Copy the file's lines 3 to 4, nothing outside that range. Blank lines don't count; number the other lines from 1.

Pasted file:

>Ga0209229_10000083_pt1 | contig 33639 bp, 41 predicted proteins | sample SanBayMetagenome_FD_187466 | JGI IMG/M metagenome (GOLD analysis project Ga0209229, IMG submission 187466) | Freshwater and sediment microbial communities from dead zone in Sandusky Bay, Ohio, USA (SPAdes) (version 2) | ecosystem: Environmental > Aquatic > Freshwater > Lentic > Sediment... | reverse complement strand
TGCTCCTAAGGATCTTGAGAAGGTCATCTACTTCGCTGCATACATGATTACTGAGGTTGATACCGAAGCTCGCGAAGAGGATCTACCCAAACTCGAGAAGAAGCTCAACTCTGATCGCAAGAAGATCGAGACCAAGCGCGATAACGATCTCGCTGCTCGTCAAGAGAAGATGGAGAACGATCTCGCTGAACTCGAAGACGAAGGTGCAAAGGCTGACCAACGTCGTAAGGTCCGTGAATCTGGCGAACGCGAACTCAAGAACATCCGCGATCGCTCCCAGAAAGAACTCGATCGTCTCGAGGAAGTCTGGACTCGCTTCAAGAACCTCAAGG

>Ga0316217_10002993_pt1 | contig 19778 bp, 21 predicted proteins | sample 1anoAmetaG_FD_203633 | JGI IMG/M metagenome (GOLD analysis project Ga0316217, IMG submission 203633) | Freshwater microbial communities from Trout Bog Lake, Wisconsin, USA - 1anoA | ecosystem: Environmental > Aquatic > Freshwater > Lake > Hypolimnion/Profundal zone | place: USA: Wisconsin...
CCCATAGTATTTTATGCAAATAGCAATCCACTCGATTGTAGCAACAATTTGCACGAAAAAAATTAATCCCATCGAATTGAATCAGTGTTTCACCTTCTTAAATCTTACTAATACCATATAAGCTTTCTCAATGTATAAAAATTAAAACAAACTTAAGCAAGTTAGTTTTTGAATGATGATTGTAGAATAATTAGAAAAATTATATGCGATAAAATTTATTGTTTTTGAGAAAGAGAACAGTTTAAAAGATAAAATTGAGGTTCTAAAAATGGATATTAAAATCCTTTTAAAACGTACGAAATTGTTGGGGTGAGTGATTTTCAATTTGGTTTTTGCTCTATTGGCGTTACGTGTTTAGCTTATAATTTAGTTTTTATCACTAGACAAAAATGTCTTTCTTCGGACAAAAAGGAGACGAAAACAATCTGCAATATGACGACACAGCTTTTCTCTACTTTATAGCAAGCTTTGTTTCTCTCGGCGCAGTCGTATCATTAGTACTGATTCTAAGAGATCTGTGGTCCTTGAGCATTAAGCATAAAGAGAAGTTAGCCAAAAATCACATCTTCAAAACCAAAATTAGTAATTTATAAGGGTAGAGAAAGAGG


>Ga0316217_10002993_pt1 | contig 19778 bp, 21 predicted proteins | sample 1anoAmetaG_FD_203633 | JGI IMG/M metagenome (GOLD analysis project Ga0316217, IMG submission 203633) | Freshwater microbial communities from Trout Bog Lake, Wisconsin, USA - 1anoA | ecosystem: Environmental > Aquatic > Freshwater > Lake > Hypolimnion/Profundal zone | place: USA: Wisconsin...
CCCATAGTATTTTATGCAAATAGCAATCCACTCGATTGTAGCAACAATTTGCACGAAAAAAATTAATCCCATCGAATTGAATCAGTGTTTCACCTTCTTAAATCTTACTAATACCATATAAGCTTTCTCAATGTATAAAAATTAAAACAAACTTAAGCAAGTTAGTTTTTGAATGATGATTGTAGAATAATTAGAAAAATTATATGCGATAAAATTTATTGTTTTTGAGAAAGAGAACAGTTTAAAAGATAAAATTGAGGTTCTAAAAATGGATATTAAAATCCTTTTAAAACGTACGAAATTGTTGGGGTGAGTGATTTTCAATTTGGTTTTTGCTCTATTGGCGTTACGTGTTTAGCTTATAATTTAGTTTTTATCACTAGACAAAAATGTCTTTCTTCGGACAAAAAGGAGACGAAAACAATCTGCAATATGACGACACAGCTTTTCTCTACTTTATAGCAAGCTTTGTTTCTCTCGGCGCAGTCGTATCATTAGTACTGATTCTAAGAGATCTGTGGTCCTTGAGCATTAAGCATAAAGAGAAGTTAGCCAAAAATCACATCTTCAAAACCAAAATTAGTAATTTATAAGGGTAGAGAAAGAGG